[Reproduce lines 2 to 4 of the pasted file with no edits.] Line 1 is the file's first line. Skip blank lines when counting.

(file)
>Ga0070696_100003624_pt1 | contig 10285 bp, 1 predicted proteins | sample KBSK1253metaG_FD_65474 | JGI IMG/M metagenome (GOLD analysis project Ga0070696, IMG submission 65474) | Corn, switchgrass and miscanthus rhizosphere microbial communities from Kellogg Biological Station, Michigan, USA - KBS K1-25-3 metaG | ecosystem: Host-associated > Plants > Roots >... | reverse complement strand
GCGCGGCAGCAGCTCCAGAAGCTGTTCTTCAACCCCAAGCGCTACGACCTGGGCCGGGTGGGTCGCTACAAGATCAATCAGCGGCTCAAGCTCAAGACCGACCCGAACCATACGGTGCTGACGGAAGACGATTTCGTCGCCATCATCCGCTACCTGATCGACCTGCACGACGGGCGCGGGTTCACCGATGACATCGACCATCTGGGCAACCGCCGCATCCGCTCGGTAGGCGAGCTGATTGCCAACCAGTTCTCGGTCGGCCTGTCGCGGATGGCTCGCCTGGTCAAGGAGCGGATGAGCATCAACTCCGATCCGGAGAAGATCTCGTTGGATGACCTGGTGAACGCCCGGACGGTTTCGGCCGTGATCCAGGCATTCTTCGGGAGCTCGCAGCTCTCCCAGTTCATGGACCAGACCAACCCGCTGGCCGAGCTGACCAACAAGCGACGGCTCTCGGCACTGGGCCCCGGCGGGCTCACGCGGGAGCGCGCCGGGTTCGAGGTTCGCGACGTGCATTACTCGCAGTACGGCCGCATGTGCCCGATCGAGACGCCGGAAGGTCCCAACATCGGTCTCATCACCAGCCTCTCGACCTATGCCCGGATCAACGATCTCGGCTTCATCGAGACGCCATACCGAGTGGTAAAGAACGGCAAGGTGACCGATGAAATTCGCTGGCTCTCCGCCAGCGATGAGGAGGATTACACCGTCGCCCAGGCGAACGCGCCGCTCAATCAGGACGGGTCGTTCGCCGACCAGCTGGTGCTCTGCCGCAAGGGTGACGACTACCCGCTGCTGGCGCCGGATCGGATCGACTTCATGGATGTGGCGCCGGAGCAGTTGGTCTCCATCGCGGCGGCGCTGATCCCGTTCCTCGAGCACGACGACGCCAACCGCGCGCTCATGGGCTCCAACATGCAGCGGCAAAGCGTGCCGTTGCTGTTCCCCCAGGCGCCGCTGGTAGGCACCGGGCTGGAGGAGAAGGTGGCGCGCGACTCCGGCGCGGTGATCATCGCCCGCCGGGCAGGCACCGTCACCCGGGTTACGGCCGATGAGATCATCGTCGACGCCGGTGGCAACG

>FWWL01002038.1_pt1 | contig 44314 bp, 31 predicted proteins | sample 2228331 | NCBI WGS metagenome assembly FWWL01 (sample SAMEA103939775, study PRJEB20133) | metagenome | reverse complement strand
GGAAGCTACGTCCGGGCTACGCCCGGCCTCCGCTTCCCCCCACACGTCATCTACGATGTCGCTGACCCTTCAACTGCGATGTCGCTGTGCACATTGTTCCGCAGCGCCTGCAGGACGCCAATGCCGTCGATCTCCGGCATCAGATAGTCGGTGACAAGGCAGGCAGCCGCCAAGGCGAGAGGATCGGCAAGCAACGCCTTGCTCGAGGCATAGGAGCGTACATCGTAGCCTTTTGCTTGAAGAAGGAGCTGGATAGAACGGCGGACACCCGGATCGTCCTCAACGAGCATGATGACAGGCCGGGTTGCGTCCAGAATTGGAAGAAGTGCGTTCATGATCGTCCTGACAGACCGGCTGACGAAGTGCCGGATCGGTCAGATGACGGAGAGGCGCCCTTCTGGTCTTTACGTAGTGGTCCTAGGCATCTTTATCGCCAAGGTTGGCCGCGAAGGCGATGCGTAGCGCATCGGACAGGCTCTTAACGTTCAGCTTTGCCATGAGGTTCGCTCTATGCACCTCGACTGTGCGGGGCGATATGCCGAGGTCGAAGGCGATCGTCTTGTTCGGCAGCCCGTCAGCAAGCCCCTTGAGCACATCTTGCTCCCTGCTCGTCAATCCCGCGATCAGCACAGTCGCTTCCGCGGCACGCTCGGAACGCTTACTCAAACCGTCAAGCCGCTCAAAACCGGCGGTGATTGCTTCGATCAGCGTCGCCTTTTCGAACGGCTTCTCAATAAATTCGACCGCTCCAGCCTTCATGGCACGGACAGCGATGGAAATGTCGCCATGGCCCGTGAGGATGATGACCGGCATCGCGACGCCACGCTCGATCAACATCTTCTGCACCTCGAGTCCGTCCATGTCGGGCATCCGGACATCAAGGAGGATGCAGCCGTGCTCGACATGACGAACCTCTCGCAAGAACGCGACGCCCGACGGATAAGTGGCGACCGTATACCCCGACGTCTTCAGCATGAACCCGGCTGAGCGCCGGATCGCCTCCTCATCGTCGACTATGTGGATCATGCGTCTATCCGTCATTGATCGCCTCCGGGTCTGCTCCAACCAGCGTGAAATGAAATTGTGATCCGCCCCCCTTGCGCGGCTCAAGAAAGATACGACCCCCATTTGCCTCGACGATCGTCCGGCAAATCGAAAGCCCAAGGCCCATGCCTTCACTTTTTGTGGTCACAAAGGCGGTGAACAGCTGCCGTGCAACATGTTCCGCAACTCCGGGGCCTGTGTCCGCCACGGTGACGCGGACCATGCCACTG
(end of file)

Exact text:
GCGCGGCAGCAGCTCCAGAAGCTGTTCTTCAACCCCAAGCGCTACGACCTGGGCCGGGTGGGTCGCTACAAGATCAATCAGCGGCTCAAGCTCAAGACCGACCCGAACCATACGGTGCTGACGGAAGACGATTTCGTCGCCATCATCCGCTACCTGATCGACCTGCACGACGGGCGCGGGTTCACCGATGACATCGACCATCTGGGCAACCGCCGCATCCGCTCGGTAGGCGAGCTGATTGCCAACCAGTTCTCGGTCGGCCTGTCGCGGATGGCTCGCCTGGTCAAGGAGCGGATGAGCATCAACTCCGATCCGGAGAAGATCTCGTTGGATGACCTGGTGAACGCCCGGACGGTTTCGGCCGTGATCCAGGCATTCTTCGGGAGCTCGCAGCTCTCCCAGTTCATGGACCAGACCAACCCGCTGGCCGAGCTGACCAACAAGCGACGGCTCTCGGCACTGGGCCCCGGCGGGCTCACGCGGGAGCGCGCCGGGTTCGAGGTTCGCGACGTGCATTACTCGCAGTACGGCCGCATGTGCCCGATCGAGACGCCGGAAGGTCCCAACATCGGTCTCATCACCAGCCTCTCGACCTATGCCCGGATCAACGATCTCGGCTTCATCGAGACGCCATACCGAGTGGTAAAGAACGGCAAGGTGACCGATGAAATTCGCTGGCTCTCCGCCAGCGATGAGGAGGATTACACCGTCGCCCAGGCGAACGCGCCGCTCAATCAGGACGGGTCGTTCGCCGACCAGCTGGTGCTCTGCCGCAAGGGTGACGACTACCCGCTGCTGGCGCCGGATCGGATCGACTTCATGGATGTGGCGCCGGAGCAGTTGGTCTCCATCGCGGCGGCGCTGATCCCGTTCCTCGAGCACGACGACGCCAACCGCGCGCTCATGGGCTCCAACATGCAGCGGCAAAGCGTGCCGTTGCTGTTCCCCCAGGCGCCGCTGGTAGGCACCGGGCTGGAGGAGAAGGTGGCGCGCGACTCCGGCGCGGTGATCATCGCCCGCCGGGCAGGCACCGTCACCCGGGTTACGGCCGATGAGATCATCGTCGACGCCGGTGGCAACG

>FWWL01002038.1_pt1 | contig 44314 bp, 31 predicted proteins | sample 2228331 | NCBI WGS metagenome assembly FWWL01 (sample SAMEA103939775, study PRJEB20133) | metagenome | reverse complement strand
GGAAGCTACGTCCGGGCTACGCCCGGCCTCCGCTTCCCCCCACACGTCATCTACGATGTCGCTGACCCTTCAACTGCGATGTCGCTGTGCACATTGTTCCGCAGCGCCTGCAGGACGCCAATGCCGTCGATCTCCGGCATCAGATAGTCGGTGACAAGGCAGGCAGCCGCCAAGGCGAGAGGATCGGCAAGCAACGCCTTGCTCGAGGCATAGGAGCGTACATCGTAGCCTTTTGCTTGAAGAAGGAGCTGGATAGAACGGCGGACACCCGGATCGTCCTCAACGAGCATGATGACAGGCCGGGTTGCGTCCAGAATTGGAAGAAGTGCGTTCATGATCGTCCTGACAGACCGGCTGACGAAGTGCCGGATCGGTCAGATGACGGAGAGGCGCCCTTCTGGTCTTTACGTAGTGGTCCTAGGCATCTTTATCGCCAAGGTTGGCCGCGAAGGCGATGCGTAGCGCATCGGACAGGCTCTTAACGTTCAGCTTTGCCATGAGGTTCGCTCTATGCACCTCGACTGTGCGGGGCGATATGCCGAGGTCGAAGGCGATCGTCTTGTTCGGCAGCCCGTCAGCAAGCCCCTTGAGCACATCTTGCTCCCTGCTCGTCAATCCCGCGATCAGCACAGTCGCTTCCGCGGCACGCTCGGAACGCTTACTCAAACCGTCAAGCCGCTCAAAACCGGCGGTGATTGCTTCGATCAGCGTCGCCTTTTCGAACGGCTTCTCAATAAATTCGACCGCTCCAGCCTTCATGGCACGGACAGCGATGGAAATGTCGCCATGGCCCGTGAGGATGATGACCGGCATCGCGACGCCACGCTCGATCAACATCTTCTGCACCTCGAGTCCGTCCATGTCGGGCATCCGGACATCAAGGAGGATGCAGCCGTGCTCGACATGACGAACCTCTCGCAAGAACGCGACGCCCGACGGATAAGTGGCGACCGTATACCCCGACGTCTTCAGCATGAACCCGGCTGAGCGCCGGATCGCCTCCTCATCGTCGACTATGTGGATCATGCGTCTATCCGTCATTGATCGCCTCCGGGTCTGCTCCAACCAGCGTGAAATGAAATTGTGATCCGCCCCCCTTGCGCGGCTCAAGAAAGATACGACCCCCATTTGCCTCGACGATCGTCCGGCAAATCGAAAGCCCAAGGCCCATGCCTTCACTTTTTGTGGTCACAAAGGCGGTGAACAGCTGCCGTGCAACATGTTCCGCAACTCCGGGGCCTGTGTCCGCCACGGTGACGCGGACCATGCCACTG